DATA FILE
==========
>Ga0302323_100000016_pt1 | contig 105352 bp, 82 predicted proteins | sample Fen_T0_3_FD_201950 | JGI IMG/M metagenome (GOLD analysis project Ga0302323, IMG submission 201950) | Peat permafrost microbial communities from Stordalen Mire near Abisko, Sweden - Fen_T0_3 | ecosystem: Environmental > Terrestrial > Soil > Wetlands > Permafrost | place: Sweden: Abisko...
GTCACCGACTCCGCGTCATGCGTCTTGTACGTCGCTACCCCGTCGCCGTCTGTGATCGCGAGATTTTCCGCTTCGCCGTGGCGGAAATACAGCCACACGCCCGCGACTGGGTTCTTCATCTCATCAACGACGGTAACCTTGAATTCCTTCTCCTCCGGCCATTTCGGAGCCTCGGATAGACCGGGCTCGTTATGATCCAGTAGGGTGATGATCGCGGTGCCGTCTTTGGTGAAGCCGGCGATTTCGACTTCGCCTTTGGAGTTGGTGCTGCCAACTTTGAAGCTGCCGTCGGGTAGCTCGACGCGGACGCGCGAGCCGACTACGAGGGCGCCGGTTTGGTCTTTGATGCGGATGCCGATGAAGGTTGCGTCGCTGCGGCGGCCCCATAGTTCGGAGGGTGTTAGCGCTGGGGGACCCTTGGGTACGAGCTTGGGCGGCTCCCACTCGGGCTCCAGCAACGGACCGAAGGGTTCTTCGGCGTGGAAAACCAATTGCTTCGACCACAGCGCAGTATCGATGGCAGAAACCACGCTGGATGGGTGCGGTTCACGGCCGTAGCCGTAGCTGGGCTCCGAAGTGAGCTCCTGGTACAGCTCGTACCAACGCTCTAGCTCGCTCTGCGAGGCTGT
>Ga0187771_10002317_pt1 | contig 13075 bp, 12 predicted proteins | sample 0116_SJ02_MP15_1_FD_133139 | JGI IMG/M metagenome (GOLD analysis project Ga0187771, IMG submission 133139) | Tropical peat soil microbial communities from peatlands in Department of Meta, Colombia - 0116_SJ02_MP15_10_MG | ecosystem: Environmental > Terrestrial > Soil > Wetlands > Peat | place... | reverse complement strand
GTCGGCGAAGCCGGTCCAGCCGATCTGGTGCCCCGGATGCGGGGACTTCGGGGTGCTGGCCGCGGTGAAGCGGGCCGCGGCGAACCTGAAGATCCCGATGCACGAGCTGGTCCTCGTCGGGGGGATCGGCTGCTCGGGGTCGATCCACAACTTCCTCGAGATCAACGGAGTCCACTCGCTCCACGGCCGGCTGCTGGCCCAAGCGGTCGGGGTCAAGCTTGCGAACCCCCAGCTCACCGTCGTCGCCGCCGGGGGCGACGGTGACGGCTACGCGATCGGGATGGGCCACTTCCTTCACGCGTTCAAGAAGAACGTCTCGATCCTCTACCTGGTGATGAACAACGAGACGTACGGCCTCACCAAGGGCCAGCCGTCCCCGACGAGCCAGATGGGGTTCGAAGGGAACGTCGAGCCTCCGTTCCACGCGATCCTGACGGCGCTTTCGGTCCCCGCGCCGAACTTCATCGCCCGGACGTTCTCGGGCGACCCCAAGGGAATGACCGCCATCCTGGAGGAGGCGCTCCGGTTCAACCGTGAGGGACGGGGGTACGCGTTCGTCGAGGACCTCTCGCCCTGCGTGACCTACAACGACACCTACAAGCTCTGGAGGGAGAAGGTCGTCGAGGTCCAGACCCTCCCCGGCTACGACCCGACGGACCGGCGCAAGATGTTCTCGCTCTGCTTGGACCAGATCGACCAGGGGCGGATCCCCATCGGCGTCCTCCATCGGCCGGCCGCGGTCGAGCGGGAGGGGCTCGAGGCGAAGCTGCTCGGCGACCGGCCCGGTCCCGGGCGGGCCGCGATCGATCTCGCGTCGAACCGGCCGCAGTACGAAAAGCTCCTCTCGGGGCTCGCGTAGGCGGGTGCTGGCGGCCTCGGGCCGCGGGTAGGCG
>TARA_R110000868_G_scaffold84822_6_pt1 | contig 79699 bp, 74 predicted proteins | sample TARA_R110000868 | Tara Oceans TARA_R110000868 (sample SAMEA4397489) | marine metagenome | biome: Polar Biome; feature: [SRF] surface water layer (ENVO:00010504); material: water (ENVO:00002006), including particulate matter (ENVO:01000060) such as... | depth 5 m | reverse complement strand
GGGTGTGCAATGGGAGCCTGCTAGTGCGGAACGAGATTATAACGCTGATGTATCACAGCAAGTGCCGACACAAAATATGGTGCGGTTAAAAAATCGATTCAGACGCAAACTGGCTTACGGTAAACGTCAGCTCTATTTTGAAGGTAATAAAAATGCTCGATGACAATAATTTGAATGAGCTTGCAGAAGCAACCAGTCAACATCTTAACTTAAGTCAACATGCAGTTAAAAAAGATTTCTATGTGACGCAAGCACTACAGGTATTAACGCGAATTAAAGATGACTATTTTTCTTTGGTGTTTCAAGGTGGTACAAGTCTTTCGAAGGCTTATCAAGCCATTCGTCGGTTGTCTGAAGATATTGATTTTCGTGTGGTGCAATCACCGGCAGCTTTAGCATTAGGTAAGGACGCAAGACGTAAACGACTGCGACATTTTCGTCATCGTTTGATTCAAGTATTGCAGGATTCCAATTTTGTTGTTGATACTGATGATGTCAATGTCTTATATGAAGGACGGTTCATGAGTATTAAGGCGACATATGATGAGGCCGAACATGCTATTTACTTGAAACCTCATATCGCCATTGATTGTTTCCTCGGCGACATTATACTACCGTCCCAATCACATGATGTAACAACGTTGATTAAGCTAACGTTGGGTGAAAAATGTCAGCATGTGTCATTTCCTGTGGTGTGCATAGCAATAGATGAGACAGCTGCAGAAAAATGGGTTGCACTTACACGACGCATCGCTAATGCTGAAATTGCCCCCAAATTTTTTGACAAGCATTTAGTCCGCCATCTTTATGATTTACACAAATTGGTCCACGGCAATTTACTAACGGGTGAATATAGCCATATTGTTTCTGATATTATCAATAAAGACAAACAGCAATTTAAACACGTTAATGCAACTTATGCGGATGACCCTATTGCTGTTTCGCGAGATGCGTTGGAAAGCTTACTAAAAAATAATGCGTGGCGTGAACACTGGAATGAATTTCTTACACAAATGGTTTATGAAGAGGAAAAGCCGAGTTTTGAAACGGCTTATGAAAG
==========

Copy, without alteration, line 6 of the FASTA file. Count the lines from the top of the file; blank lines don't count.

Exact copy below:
GGGTGTGCAATGGGAGCCTGCTAGTGCGGAACGAGATTATAACGCTGATGTATCACAGCAAGTGCCGACACAAAATATGGTGCGGTTAAAAAATCGATTCAGACGCAAACTGGCTTACGGTAAACGTCAGCTCTATTTTGAAGGTAATAAAAATGCTCGATGACAATAATTTGAATGAGCTTGCAGAAGCAACCAGTCAACATCTTAACTTAAGTCAACATGCAGTTAAAAAAGATTTCTATGTGACGCAAGCACTACAGGTATTAACGCGAATTAAAGATGACTATTTTTCTTTGGTGTTTCAAGGTGGTACAAGTCTTTCGAAGGCTTATCAAGCCATTCGTCGGTTGTCTGAAGATATTGATTTTCGTGTGGTGCAATCACCGGCAGCTTTAGCATTAGGTAAGGACGCAAGACGTAAACGACTGCGACATTTTCGTCATCGTTTGATTCAAGTATTGCAGGATTCCAATTTTGTTGTTGATACTGATGATGTCAATGTCTTATATGAAGGACGGTTCATGAGTATTAAGGCGACATATGATGAGGCCGAACATGCTATTTACTTGAAACCTCATATCGCCATTGATTGTTTCCTCGGCGACATTATACTACCGTCCCAATCACATGATGTAACAACGTTGATTAAGCTAACGTTGGGTGAAAAATGTCAGCATGTGTCATTTCCTGTGGTGTGCATAGCAATAGATGAGACAGCTGCAGAAAAATGGGTTGCACTTACACGACGCATCGCTAATGCTGAAATTGCCCCCAAATTTTTTGACAAGCATTTAGTCCGCCATCTTTATGATTTACACAAATTGGTCCACGGCAATTTACTAACGGGTGAATATAGCCATATTGTTTCTGATATTATCAATAAAGACAAACAGCAATTTAAACACGTTAATGCAACTTATGCGGATGACCCTATTGCTGTTTCGCGAGATGCGTTGGAAAGCTTACTAAAAAATAATGCGTGGCGTGAACACTGGAATGAATTTCTTACACAAATGGTTTATGAAGAGGAAAAGCCGAGTTTTGAAACGGCTTATGAAAG